Our conversation reminded me of an article by Siddarth Venkataramakrishnan in the Financial Times weekend magazine entitled “My chatbot fascinates me, even if the conversation’s just OK.” It stated that “A chatbot offers something different: It’s available 24/7 and there is nojudgment on what you say. That makes it appealing compared with human conversations with consequences.” As Kanta Dihal stated “…chatbots could encourage a withdrawal from society;” seeming a perfect match for our acquaintance.

At the same time this past summer Meta started imitating TikTok by randomly suggesting videos and other content in people’s feeds because evidence had shown that user’s preference was easy-to-digest random entertainment instead of engaging with “friends” which obviously also enhances the withdrawal from society and causes less engagement with people, and less exchange of information or people-bound knowledge.

In this respect, David Foster Wallace warned already around the turn of the century that “We have to develop inner devices to turn off pleasure because the technology is going to get better and better and it will become easier and easier and more convenient to sit alone with images on a screen given to us by people who do not love us but want our money and that’s fine if consumed in low doses but if it is the basic main stable of your diet you’re going to die.”

Well, maybe you do not die, but social interaction, knowledge exchange, and the societal structure for sure. And then the vicious circle unfolds: people are left alone with making a ton of decisions to pursue happiness and instant gratification. Since they isolated themselves due to a) the technological capability, b) their market-drivenindividualism, and c) their self-fulfillment, they lack any commonframe of reference and belief that could provide reassuring support in their reasoning and decision-making process. Consequently, they turn to anybody or any device who/that provides “easy-to-digest” validating content which isolates them ever more.

Reason often settles on the most rudimentary popular available information. And then we ask ourselves why some people are convinced of their opinion (and fiercely defend it) although all learned evidence stands to the contrary? In these times we are reminded daily that we wish to be entertained, gratified, and need to feel good. Engaging with conflicting information and human standpoints which will prove challenging to our respective comfort zones can clearly not be seen to serve self-realization well.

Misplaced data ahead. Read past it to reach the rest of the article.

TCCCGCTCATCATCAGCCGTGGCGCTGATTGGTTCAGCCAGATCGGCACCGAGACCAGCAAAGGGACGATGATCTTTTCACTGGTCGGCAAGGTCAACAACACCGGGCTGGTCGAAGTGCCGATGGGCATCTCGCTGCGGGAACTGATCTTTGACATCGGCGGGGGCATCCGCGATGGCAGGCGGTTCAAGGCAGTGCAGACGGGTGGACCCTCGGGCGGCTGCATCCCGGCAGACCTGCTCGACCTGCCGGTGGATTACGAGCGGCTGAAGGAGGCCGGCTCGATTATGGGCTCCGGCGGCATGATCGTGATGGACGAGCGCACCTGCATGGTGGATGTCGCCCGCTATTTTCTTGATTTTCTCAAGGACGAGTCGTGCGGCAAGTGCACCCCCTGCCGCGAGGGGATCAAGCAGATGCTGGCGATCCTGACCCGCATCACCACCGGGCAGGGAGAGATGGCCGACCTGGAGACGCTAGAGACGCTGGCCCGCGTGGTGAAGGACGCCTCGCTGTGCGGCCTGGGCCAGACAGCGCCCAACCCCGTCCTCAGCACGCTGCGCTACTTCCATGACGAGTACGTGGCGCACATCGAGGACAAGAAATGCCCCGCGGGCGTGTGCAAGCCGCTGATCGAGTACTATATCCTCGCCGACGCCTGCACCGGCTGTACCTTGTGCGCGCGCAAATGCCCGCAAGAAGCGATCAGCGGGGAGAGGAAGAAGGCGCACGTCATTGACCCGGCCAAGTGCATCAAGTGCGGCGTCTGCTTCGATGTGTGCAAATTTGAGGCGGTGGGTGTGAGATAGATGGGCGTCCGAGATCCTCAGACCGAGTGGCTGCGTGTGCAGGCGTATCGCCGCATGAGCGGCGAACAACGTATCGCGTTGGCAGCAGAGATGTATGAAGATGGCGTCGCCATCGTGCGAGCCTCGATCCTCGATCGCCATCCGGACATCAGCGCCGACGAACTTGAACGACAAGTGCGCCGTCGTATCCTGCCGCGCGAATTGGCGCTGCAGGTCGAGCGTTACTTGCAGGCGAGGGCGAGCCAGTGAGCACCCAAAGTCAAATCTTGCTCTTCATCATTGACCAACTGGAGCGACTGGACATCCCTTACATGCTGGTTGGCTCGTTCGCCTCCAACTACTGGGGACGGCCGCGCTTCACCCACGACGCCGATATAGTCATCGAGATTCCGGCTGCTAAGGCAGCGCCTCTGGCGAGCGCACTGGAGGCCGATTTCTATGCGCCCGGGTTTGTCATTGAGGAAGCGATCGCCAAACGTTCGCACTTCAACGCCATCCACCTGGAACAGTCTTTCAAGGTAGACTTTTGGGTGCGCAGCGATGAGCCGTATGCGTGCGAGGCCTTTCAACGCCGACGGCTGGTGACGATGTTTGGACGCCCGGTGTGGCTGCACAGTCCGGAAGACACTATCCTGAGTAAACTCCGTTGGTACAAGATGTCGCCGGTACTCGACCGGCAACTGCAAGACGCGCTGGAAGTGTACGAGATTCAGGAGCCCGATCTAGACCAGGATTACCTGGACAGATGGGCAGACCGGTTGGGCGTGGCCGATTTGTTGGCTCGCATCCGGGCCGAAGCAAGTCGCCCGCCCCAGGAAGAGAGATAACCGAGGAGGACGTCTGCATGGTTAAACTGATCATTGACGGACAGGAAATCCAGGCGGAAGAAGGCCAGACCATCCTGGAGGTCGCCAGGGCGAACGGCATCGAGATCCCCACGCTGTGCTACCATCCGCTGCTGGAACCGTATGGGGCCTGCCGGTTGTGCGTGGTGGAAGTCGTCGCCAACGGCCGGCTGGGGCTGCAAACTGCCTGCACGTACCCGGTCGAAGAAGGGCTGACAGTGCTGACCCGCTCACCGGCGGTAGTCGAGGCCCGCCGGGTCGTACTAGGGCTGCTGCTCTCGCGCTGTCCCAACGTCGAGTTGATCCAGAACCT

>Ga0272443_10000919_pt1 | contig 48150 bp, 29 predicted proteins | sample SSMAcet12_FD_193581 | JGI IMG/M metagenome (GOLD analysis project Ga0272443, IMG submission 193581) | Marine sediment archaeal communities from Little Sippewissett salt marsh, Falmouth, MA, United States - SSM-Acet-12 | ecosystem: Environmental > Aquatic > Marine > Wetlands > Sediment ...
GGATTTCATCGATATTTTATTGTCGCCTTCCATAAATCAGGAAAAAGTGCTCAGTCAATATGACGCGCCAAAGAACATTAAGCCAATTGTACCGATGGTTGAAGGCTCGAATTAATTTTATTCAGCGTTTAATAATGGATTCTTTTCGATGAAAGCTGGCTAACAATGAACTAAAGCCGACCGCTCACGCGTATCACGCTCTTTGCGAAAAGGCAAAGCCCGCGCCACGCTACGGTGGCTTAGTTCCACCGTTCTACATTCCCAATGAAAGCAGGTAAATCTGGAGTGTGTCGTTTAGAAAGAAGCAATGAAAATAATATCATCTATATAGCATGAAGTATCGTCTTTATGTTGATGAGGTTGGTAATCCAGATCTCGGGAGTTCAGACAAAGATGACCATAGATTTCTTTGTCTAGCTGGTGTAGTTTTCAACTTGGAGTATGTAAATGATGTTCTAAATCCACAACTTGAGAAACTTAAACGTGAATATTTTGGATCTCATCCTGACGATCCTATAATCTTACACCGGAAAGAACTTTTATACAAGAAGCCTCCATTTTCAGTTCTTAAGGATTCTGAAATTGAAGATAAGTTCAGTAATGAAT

Ironically, although people in the Western world have lost trust in authorities when it comes to well-reasoned advice, they believe in some news such as for example the lifting of Covid-19 measures – although most of those decisions were purely politically driven (i.e., elections were approaching) and lack any public health evidence.

Getting back to my initial question of what we can do to brighten up the skies and support improvement of human engagement I would like to share another brief summary of my observations from Japan on “what makes (or breaks) a society”:

  • Respect,
  • Thoughtfulness,
  • A humble relationship to nature,
  • Long and deeply rooted culture & belief,
  • Context-related decision-making and innovation,
  • A “healthy” sense of individualism with respect to the collective society.

With these essential ingredients in tow human exchange will unfold for society to thrive. However, as beautiful as these virtues & values sound, we must acknowledge that the majority may stand contradictory to consumerism and the cherished excessive individualism. So, these ingredients need to be rediscovered and then reinstilled to set a nurturing basis for a healthy human exchange. In consequence, we will safely engage in a dialogue where you gladly “rub yourself” against controversial insights and opinions.

Will it pay off? That will be a personal and communal judgment to make. In the seasonal spirit of togetherness why not give it a shot, step out of the vicious circle, and engage in human dialogue over the holidays?

To conclude I would like to thank our clients for their appreciation, trust and the insightful dialogue that made this year special in many ways – exciting, inspiring, and also and always a great learning experience. Many new encounters crossed our path and made 2022 a very busy and enjoyable year. To all of those goes my gratitude! We are always here for you and happy to help if we can.

As always take care, be safe, and enjoy what you can in this holiday season and beyond. Stay tuned for any updates KatharinaJanus!

Prof. Dr. Katharina Janus
CEO and Founder of the Center for Healthcare Management, Paris, France
President and CEO, ENJOY STRATEGY, Europe & US